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Cubs assistant hitting coach Rob Deer was a better batter than you might remember

1990:  Outfielder Rob Deer Milwaukee Brewers swings bat. Mandatory Credit: Jonathan Daniel  /Allsport

1990: Outfielder Rob Deer of the Milwaukee Brewers swings the bat. Mandatory Credit: Jonathan Daniel /Allsport

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109 Cubs assistant hitting coach Rob Deer’s career OPS-plus, despite finishing with a career batting average of .220.

When the Cubs hired Rob Deer as their assistant hitting coach, there was a good deal of puzzlement among fans. You probably have heard the questions, if you didn’t ask them yourself: What can a career .220
hitter who led the league in strikeouts four times teach anybody about hitting? Did the Cubs really just hire the first player with 100 more strikeouts than walks in a season (186 vs. 80 for the Brewers in 1987)?

Yet for all the negatives, Deer had an 11-year big-league career, including seven seasons with 500 or more plate appearances. The Brewers and Tigers saw enough to play him almost every day.

Why? Deer had two things going for him: power and patience, a couple of categories dear to the hearts of sabermetricians. He had eight seasons with 20 or more home runs, with a career-high 33 for the Brewers in 1986 and 32 for the Tigers in 1992. And he walked enough to turn that .220 batting average into a .324 on-base percentage.

When you take Deer’s career OPS of .766, adjust for ballpark effects and normalize to the league averages of his time, you get an OPS-plus of 109. The league average for OPS-plus is always 100, so Deer was roughly 9 percent more productive than the average hitter of his time.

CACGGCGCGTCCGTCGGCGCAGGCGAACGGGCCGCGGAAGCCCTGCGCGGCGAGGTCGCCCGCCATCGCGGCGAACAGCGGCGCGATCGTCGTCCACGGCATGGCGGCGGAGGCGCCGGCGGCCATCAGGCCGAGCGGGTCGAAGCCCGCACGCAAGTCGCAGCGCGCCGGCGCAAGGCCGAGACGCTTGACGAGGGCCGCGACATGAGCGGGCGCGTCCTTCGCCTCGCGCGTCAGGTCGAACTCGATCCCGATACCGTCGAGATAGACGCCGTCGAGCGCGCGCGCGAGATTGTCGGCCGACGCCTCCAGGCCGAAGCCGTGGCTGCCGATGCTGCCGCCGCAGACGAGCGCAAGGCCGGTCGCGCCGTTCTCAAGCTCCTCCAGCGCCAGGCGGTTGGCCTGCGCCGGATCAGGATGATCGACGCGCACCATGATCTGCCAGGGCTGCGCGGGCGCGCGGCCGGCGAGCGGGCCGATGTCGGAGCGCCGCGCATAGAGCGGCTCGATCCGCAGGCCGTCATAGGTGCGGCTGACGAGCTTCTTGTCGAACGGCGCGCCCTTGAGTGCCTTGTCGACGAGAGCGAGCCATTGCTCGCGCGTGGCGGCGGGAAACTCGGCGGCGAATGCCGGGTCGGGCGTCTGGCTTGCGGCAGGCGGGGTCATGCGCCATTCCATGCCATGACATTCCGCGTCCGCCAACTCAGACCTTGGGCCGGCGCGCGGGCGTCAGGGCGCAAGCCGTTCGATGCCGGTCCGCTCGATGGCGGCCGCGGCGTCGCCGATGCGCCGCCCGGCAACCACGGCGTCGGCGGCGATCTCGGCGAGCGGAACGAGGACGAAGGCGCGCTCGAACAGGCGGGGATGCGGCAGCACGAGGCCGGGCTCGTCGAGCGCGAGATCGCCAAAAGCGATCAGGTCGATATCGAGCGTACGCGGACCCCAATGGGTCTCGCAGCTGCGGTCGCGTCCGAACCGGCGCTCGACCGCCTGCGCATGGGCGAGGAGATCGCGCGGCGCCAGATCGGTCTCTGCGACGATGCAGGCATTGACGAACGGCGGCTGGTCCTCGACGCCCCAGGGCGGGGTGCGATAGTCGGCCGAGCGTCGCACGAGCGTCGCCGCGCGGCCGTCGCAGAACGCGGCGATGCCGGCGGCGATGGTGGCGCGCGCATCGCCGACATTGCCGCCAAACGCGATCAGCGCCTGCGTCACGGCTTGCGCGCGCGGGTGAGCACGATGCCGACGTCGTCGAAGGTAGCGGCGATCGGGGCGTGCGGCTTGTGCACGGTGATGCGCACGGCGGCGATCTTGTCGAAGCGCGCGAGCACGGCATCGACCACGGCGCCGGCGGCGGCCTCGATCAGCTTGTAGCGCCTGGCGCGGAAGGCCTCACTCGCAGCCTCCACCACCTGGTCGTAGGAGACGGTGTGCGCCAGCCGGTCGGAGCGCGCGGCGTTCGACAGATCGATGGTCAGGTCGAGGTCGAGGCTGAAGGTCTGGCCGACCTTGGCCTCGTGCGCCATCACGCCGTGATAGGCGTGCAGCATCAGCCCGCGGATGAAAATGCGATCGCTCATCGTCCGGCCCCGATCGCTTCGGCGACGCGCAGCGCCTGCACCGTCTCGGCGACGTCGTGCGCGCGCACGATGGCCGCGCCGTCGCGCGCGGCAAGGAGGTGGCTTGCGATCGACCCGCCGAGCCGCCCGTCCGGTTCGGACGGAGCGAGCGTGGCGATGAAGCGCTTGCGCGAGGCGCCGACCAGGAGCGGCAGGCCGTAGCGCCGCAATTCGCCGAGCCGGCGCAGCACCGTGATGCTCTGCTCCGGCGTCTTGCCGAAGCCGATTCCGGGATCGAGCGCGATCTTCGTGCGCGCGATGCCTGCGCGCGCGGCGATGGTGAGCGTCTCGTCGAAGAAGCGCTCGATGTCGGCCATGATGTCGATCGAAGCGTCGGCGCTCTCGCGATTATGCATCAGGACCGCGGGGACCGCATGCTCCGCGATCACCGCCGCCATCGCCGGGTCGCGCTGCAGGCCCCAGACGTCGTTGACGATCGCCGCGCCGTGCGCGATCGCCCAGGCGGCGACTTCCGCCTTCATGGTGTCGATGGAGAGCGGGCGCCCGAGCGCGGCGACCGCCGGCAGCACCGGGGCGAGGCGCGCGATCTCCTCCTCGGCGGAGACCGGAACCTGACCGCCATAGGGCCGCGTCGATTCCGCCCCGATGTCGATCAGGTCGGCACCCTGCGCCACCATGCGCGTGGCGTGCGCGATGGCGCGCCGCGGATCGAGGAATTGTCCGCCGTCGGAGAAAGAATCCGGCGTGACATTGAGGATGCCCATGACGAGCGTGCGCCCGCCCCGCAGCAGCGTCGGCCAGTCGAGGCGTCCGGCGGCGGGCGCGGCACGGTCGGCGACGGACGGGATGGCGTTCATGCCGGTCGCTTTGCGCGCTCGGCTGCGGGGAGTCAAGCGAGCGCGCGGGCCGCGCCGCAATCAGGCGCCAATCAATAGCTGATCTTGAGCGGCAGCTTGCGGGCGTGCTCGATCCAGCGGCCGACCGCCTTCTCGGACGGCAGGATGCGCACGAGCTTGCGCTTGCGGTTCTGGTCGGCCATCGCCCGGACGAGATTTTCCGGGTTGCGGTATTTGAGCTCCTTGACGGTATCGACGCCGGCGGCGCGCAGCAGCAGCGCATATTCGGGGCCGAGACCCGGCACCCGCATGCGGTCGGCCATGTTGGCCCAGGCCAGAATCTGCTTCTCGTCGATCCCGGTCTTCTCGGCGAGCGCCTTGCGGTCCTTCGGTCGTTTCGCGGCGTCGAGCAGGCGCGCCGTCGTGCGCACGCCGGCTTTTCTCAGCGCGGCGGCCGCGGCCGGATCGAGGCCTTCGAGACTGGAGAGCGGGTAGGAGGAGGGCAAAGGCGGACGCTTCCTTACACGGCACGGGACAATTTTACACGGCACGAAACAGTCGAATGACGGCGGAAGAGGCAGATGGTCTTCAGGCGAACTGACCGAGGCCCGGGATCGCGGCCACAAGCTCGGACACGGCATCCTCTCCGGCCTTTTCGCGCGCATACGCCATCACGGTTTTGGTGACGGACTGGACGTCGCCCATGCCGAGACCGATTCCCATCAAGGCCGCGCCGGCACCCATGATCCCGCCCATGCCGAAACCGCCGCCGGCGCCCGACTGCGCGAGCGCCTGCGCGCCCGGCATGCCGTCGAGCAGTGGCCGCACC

We can use that to compare him to hitters of other eras. A more recent player with an OPS-plus of 109 is Miguel Tejada. He had a higher batting average (.285) and didn’t strike out as much (career-high 102) as Deer, but he didn’t walk as much, raising his average only 51 points to a .336 OBP. Compared with the league averages of his time, it all shakes out to an OPS-plus of 109.

Or take Lou Piniella, a high-average (.291), low-strikeout (career-high 65) player in 18 seasons, mostly with the Royals and Yankees. He didn’t hit many homers (career-high 12), nor did he take many walks (career-high 35, OBP of .333). Career OPS-plus: 109.

Bill Mueller, Dan Ford, Eddie Stanky, Tony Phillips, Chris Sabo and Dick McAuliffe are among the pretty good players who took different routes to a 109 OPS-plus.

Deer’s route is pertinent as the new-era Cubs try to reverse a long-standing aversion to getting on base. In the 15 seasons of the 16-team National League that began in 1998, they finished 10th or lower in OBP 10 times. The only time they finished higher than sixth was 2008, when Piniella’s Cubs topped the NL with a .354 OBP while compiling a 97-64 record.

Hitting coaches often are counted on to teach things they couldn’t do themselves, and the Cubs aren’t going to want a roster of low-average, high-strikeout players. But whatever other tricks Deer has picked up, it wouldn’t be a bad thing at all if he can pass along a little of what he could do. After all, patience and power made him into a durable, above-average player.



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